And for public engagement, what are the main gaps of action and priorities for next year?
Jamie At COP27 in Egypt, we want climate to move from an awareness issue to something that people are getting more and more connected with. And this must be done across all segments – left, right, young, old, rich, poor. In the past, there was just a big barrier there, but I think we’ve reached the point of acceptance. But that point can be transient and disappear. It’s how we drive through that will matter.
Rich The first objective is scaling. Deliberative processes like citizens’ assemblies are profoundly effective because that is where mutual understanding between different people happens. Unfortunately, there are just far too few people involved for the benefits to get shared. For this to happen, we need to aggressively and rapidly scale citizens’ assemblies across the country – this can be in schools, communities, local authorities.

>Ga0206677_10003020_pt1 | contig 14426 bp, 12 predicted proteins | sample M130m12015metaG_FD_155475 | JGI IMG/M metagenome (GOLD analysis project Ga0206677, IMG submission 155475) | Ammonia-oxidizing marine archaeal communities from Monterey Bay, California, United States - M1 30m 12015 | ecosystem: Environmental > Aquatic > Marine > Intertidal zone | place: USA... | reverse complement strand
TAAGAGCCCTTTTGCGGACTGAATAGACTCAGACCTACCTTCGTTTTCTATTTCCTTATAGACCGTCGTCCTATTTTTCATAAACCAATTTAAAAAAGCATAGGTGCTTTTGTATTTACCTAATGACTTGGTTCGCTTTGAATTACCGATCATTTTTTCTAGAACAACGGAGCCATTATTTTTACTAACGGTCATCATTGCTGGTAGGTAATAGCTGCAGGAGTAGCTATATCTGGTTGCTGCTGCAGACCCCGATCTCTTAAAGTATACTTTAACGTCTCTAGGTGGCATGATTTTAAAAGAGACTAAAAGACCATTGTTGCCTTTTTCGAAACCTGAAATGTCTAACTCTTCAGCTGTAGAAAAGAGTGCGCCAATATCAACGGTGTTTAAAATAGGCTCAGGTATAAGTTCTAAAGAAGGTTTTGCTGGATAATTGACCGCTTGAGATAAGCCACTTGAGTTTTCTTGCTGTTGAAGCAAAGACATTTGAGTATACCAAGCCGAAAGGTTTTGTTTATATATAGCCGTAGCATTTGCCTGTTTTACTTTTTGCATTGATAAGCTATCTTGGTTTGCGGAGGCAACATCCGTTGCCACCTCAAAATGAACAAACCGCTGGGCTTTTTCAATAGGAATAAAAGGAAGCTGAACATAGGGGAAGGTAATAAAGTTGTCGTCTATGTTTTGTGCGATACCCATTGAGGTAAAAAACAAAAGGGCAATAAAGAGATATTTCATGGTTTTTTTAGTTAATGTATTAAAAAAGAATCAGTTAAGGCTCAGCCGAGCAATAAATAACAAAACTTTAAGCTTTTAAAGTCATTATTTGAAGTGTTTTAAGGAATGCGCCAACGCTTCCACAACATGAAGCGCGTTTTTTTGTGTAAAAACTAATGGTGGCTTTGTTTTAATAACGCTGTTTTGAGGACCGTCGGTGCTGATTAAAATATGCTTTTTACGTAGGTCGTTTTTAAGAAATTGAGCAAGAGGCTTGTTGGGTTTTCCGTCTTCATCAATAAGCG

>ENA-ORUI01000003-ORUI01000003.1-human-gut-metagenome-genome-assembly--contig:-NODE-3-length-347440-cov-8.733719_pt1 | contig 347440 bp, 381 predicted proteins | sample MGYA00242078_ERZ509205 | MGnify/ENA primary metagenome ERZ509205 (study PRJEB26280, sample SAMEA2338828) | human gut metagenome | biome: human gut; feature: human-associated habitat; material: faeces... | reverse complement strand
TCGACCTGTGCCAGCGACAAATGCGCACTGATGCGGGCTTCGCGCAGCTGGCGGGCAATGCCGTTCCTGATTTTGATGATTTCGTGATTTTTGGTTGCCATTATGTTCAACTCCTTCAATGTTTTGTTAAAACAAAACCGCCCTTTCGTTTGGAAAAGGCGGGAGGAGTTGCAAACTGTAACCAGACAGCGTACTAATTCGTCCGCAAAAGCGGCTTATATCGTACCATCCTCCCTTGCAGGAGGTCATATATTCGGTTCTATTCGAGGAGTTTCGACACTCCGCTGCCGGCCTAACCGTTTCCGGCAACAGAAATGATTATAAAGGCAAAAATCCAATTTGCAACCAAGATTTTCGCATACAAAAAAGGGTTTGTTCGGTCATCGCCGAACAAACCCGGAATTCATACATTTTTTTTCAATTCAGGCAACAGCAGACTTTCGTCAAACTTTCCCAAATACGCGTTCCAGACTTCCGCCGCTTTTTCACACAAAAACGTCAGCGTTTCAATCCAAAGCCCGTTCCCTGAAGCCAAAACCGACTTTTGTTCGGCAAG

The unprecedented scale of response from local and national authorities to the COVID-19 pandemic has proved that creating immediate massive change at all levels is possible. What can be learnt from the pandemic for the way the public engages with issues like climate change?
Jamie Psychologists talk about a finite pool of worry, that we can only cope with so many things a day. But actually, actually COVID has exposed that might not be the case. We’ve seen people being more concerned about these big global issues than they’ve ever been before. The pandemic has given a very tangible example of where governments can make massive transformations that you wouldn’t know were conceivable before. It’s also shown citizens the role that governors have, which may lead to the reparation of the democratic deficit.